Hundreds of Australians mourn death of 14-year-old cyber bullying victim_Breaking News_Asia Pacific Daily

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Hundreds of Australians mourn death of 14-year-old cyber bullying victim

Breaking News2018-01-12

(Figure / Amy Jayne Everett killed herself last week after being cyber-bullied, her parents say.) Hundreds of mourners on Friday attended a memorial service for Amy "Dolly" Everett at a Northern Territory school following her death by suicide which her parents said was a result of cyber bullying. Attendees from across rural Australia wore blue, Dolly's favorite color, to the funeral in solidarity with her family. Australian Prime Minister Malcolm Turnbull on Thursday night issued a statement on social media, saying his heart was breaking for the Everett family. "Dolly's passing highlights the devastating impact that bullying can have on its victims," Turnbull said. "Every step must be taken to reduce the incidence of bullying, whether offline or on, and eliminate it wherever we can." A photo of Dolly as a child in an Akubra hat when she was the face of the iconic brand has gone viral since her parents, Tick and Kate Everett, released it as part of a social media campaign to raise awareness of the impact of cyber bullying. Speaking to media after Friday's service, Tick and Kate, as well as Dolly's sister Meg, said they would remember Dolly as "a kind, gentle and loving little girl who loved her animals and cared so deeply for other people less fortunate then her." "She was loved by so many and made friends with everyone she came across," Tick said. "Dolly saw the good in this world and the good in everybody she met." They have said that they hope to establish a trust called "Dolly's Dream" which would raise awareness of anxiety, depression and youth suicide. "We don't want another family to go through what we are going through and our vision is to establish a trust called Dolly's Dream," the family said. "It won't bring our Dolly back, but it may just prevent the loss of another young life. "Please just talk to your children and anybody else and remember, speak even if your voice shakes. Stop bullying and be kind and do it for Dolly." Earlier on Friday, Northern Territory police confirmed they were investigating the circumstances surrounding Dolly's death. (ASIA PACIFIC DAILY)

(Figure / Amy Jayne Everett killed herself last week after being cyber-bullied, her parents say.)

Hundreds of mourners on Friday attended a memorial service for Amy "Dolly" Everett at a Northern Territory school following her death by suicide which her parents said was a result of cyber bullying.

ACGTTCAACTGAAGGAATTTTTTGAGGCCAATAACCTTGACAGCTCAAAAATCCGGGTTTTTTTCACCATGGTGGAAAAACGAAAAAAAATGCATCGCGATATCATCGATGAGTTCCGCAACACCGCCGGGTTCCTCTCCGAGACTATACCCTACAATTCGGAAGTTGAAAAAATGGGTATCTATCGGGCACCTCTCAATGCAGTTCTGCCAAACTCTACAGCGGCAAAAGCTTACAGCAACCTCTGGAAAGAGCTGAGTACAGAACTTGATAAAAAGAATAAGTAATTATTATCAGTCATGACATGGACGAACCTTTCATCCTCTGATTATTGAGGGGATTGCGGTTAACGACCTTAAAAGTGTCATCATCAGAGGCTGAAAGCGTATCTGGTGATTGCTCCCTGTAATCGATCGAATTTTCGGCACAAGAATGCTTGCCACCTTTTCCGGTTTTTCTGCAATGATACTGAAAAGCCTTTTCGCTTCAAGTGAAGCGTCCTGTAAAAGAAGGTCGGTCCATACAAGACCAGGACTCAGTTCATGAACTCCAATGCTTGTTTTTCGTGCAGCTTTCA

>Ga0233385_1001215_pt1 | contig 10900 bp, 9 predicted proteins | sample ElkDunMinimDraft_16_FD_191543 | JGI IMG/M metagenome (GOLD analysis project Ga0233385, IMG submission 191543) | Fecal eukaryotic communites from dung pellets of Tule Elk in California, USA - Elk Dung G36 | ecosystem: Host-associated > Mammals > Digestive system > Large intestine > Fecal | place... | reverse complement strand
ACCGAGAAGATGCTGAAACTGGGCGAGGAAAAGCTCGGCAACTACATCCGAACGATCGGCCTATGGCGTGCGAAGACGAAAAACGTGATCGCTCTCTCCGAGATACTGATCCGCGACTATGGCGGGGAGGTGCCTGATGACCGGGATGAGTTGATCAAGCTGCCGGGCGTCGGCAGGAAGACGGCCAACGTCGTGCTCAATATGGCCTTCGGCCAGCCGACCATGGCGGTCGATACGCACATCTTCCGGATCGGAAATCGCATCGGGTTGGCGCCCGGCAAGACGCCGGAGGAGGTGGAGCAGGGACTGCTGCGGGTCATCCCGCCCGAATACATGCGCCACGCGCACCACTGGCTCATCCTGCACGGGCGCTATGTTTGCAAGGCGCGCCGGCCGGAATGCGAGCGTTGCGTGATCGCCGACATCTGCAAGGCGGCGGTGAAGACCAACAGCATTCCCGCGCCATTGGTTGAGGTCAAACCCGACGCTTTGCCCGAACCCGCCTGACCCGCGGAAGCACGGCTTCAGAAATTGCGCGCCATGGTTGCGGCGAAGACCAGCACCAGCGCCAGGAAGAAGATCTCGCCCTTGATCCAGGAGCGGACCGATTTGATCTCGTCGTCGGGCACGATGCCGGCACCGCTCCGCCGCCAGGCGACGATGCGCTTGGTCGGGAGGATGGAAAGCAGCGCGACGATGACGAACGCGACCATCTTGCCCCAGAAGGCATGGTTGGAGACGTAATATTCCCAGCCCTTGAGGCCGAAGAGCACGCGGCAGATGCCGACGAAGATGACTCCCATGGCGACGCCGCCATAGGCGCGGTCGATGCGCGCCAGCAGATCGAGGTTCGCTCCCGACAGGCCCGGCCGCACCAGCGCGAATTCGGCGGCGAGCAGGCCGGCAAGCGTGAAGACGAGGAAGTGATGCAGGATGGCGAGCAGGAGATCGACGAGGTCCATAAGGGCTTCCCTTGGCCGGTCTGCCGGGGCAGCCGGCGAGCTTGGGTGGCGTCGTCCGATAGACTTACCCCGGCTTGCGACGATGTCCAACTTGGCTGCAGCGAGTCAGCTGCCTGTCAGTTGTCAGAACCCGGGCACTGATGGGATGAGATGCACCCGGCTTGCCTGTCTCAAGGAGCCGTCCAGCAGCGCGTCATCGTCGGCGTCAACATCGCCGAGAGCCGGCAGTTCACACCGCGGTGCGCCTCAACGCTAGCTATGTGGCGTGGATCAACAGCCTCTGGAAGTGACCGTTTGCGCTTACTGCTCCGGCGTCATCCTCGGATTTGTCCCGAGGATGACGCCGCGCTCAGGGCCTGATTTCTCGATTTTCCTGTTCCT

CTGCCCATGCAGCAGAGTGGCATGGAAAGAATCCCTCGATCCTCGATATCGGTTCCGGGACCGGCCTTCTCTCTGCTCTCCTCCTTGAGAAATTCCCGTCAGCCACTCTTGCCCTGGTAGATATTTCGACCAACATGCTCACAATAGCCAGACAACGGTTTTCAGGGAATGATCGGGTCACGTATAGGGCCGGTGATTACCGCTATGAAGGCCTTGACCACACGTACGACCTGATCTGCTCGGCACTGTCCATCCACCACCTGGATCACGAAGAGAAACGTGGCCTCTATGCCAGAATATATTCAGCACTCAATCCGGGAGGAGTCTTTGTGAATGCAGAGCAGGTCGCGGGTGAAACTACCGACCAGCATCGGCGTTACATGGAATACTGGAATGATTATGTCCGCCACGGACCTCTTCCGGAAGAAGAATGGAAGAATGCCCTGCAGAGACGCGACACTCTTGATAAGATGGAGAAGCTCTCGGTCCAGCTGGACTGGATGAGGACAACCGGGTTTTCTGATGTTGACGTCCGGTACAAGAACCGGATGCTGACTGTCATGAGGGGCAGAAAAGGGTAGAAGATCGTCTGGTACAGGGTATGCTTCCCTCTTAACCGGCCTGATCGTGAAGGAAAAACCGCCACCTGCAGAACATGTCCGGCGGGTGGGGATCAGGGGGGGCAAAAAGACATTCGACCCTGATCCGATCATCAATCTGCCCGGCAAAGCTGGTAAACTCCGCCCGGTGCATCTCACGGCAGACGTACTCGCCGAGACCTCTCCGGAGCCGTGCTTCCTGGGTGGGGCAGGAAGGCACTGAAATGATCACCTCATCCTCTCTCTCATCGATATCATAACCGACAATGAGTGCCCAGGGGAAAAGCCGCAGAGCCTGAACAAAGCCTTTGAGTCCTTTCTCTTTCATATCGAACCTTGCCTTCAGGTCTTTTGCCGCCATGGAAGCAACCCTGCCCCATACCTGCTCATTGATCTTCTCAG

Attendees from across rural Australia wore blue, Dolly's favorite color, to the funeral in solidarity with her family.

Australian Prime Minister Malcolm Turnbull on Thursday night issued a statement on social media, saying his heart was breaking for the Everett family.

"Dolly's passing highlights the devastating impact that bullying can have on its victims," Turnbull said.

"Every step must be taken to reduce the incidence of bullying, whether offline or on, and eliminate it wherever we can."

A photo of Dolly as a child in an Akubra hat when she was the face of the iconic brand has gone viral since her parents, Tick and Kate Everett, released it as part of a social media campaign to raise awareness of the impact of cyber bullying.

Speaking to media after Friday's service, Tick and Kate, as well as Dolly's sister Meg, said they would remember Dolly as "a kind, gentle and loving little girl who loved her animals and cared so deeply for other people less fortunate then her."

"She was loved by so many and made friends with everyone she came across," Tick said.

"Dolly saw the good in this world and the good in everybody she met."

They have said that they hope to establish a trust called "Dolly's Dream" which would raise awareness of anxiety, depression and youth suicide.

"We don't want another family to go through what we are going through and our vision is to establish a trust called Dolly's Dream," the family said.

"It won't bring our Dolly back, but it may just prevent the loss of another young life.

"Please just talk to your children and anybody else and remember, speak even if your voice shakes. Stop bullying and be kind and do it for Dolly."

Earlier on Friday, Northern Territory police confirmed they were investigating the circumstances surrounding Dolly's death.

(ASIA PACIFIC DAILY)

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